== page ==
exposure-related effects from commonly encountered environmental exposures.
The most reliable test to determine if you have been exposed to asbestos is the detection of microscopic asbestos fibers in pieces of lung
tissue removed by surgery, but this is a very invasive test. A test can also be run to determine the presence of asbestos fibers in material
rinsed out of the lung. However, this test can cause some discomfort. Asbestos fibers can also be detected in mucus (sputum), urine, or
feces, but these tests are not reliable for determining how much asbestos may be in your lungs. Low levels of asbestos fibers are found in
these materials for nearly all people. Higher-than-average levels can show that you have been exposed to asbestos, but it is not yet possible
to use the results of this test to estimate how much asbestos you have been exposed to, or to predict whether you are likely to suffer any
health effects. Please see the toxicological profile for more information about how asbestos can be measured in people and in the
What can you do to limit your exposure to asbestos?
Most buildings, especially older ones, contain some amount of asbestos. But remember, asbestos is only a potential hazard if it is damaged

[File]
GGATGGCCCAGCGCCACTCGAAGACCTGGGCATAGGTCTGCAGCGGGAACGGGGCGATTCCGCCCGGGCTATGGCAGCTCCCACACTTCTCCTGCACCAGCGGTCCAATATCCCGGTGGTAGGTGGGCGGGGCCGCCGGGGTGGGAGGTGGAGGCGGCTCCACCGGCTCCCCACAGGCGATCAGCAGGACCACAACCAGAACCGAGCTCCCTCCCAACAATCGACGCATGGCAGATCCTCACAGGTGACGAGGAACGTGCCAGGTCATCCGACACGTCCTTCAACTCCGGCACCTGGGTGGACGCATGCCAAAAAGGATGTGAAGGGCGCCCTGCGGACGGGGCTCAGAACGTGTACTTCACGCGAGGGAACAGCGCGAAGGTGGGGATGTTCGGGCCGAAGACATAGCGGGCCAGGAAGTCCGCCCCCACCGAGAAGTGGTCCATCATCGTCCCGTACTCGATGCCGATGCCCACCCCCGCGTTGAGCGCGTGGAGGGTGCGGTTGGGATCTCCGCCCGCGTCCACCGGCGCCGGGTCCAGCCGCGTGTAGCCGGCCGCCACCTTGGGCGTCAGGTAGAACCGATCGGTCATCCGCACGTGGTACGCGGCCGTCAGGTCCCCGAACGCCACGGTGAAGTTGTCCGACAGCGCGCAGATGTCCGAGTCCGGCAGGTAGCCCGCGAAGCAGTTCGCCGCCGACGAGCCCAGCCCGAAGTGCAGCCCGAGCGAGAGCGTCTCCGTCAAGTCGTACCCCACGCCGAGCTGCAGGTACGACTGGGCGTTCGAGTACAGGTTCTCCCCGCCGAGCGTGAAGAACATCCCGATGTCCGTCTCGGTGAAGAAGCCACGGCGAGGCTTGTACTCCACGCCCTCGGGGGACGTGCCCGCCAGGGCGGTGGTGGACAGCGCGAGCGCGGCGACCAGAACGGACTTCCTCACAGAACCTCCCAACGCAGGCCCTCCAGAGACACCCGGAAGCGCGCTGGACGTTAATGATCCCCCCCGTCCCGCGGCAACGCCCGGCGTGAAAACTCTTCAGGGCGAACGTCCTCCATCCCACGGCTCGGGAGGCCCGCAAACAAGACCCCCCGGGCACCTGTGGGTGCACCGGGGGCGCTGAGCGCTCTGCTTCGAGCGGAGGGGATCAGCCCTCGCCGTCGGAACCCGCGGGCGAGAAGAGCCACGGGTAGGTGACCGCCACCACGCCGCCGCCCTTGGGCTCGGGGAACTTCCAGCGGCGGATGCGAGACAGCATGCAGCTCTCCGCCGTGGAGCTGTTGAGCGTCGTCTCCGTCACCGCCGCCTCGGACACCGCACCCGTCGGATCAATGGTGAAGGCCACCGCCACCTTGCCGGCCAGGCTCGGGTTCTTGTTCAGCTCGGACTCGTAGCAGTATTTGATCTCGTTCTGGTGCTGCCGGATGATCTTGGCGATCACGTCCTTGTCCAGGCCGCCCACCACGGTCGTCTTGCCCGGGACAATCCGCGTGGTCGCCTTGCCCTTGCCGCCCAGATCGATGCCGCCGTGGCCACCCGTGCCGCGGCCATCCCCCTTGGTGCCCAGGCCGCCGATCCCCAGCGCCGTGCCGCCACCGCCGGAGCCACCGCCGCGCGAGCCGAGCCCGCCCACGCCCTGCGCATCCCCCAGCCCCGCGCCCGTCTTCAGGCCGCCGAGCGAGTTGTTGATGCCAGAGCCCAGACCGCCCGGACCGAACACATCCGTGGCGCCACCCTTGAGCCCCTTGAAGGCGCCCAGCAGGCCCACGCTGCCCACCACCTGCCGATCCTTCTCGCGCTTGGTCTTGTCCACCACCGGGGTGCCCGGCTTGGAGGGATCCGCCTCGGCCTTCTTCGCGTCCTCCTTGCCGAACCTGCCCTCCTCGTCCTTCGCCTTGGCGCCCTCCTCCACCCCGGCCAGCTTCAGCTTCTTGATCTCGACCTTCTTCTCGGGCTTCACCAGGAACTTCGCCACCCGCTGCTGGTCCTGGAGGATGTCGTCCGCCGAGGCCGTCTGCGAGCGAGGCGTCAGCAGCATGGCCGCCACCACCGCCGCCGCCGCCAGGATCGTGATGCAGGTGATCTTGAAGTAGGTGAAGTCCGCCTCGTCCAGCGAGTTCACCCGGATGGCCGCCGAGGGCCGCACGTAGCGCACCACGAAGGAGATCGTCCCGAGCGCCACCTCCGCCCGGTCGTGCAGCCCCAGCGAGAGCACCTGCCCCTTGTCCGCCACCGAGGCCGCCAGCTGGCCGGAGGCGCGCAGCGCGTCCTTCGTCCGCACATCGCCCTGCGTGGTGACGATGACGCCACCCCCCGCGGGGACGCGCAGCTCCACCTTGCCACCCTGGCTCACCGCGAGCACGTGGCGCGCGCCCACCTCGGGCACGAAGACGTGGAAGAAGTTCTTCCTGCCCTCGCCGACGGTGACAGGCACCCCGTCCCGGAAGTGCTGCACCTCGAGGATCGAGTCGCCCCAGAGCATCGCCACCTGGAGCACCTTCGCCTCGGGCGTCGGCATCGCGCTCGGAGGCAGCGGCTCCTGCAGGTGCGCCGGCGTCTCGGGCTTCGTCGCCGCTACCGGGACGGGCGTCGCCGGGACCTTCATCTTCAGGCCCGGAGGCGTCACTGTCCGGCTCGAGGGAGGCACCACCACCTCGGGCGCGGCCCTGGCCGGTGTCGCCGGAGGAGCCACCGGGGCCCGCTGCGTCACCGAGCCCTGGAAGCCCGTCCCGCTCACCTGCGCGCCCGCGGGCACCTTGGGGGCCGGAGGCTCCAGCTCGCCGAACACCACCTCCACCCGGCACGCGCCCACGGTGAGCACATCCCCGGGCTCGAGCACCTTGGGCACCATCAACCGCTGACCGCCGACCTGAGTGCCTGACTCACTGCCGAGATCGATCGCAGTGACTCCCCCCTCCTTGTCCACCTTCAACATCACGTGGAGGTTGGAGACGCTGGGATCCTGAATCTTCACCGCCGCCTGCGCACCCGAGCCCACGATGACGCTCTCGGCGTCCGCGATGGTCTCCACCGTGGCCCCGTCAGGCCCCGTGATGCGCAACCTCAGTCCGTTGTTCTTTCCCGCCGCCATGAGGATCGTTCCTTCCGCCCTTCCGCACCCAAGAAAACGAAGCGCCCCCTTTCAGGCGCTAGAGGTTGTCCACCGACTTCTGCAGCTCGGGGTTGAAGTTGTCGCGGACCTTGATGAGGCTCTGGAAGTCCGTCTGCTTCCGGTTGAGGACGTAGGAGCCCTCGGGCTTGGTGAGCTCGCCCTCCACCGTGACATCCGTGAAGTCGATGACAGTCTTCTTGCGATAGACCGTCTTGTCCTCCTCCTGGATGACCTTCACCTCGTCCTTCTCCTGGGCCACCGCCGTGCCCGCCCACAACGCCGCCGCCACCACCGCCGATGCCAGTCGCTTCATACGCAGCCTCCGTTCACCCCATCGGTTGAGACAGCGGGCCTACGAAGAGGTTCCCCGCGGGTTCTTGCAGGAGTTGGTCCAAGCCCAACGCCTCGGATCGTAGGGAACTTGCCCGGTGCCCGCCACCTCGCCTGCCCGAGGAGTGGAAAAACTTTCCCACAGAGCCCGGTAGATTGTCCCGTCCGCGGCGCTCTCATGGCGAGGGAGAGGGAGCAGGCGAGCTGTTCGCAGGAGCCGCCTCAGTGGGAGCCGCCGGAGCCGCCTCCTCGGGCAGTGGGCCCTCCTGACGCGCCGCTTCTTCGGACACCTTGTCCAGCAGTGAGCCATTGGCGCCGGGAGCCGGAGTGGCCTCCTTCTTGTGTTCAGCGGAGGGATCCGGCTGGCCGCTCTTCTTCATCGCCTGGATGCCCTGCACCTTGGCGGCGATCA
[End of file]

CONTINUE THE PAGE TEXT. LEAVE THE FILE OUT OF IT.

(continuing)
and friable, releasing fibers into the air we breathe.
If you come across something that appears to be friable asbestos, such as damaged insulation on a pipe, assume that it is asbestos, and
notify your supervisor. Do not damage or disturb the area. A sample of the material will be taken and analyzed. If it is determined to be
asbestos, it will either be removed or repaired so that it is protected and no longer releasing fibers.
If your job involves stripping or buffing floors that could be vinyl asbestos tile, this should be done infrequently, using a wet method. A soft,
non-abrasive pad should be used, and the machine should be run at low speed (below 300 rpm). Do not burnish or dry-buff flooring unless it
has sufficient finish so that the pad can't contact the bare floor.
***Source: Holland, John P., Asbestos, Hazardous Materials Toxicology - Clinical Principles of Environmental Health, Sullivan & Krieger, 1992. OEH&S 4/97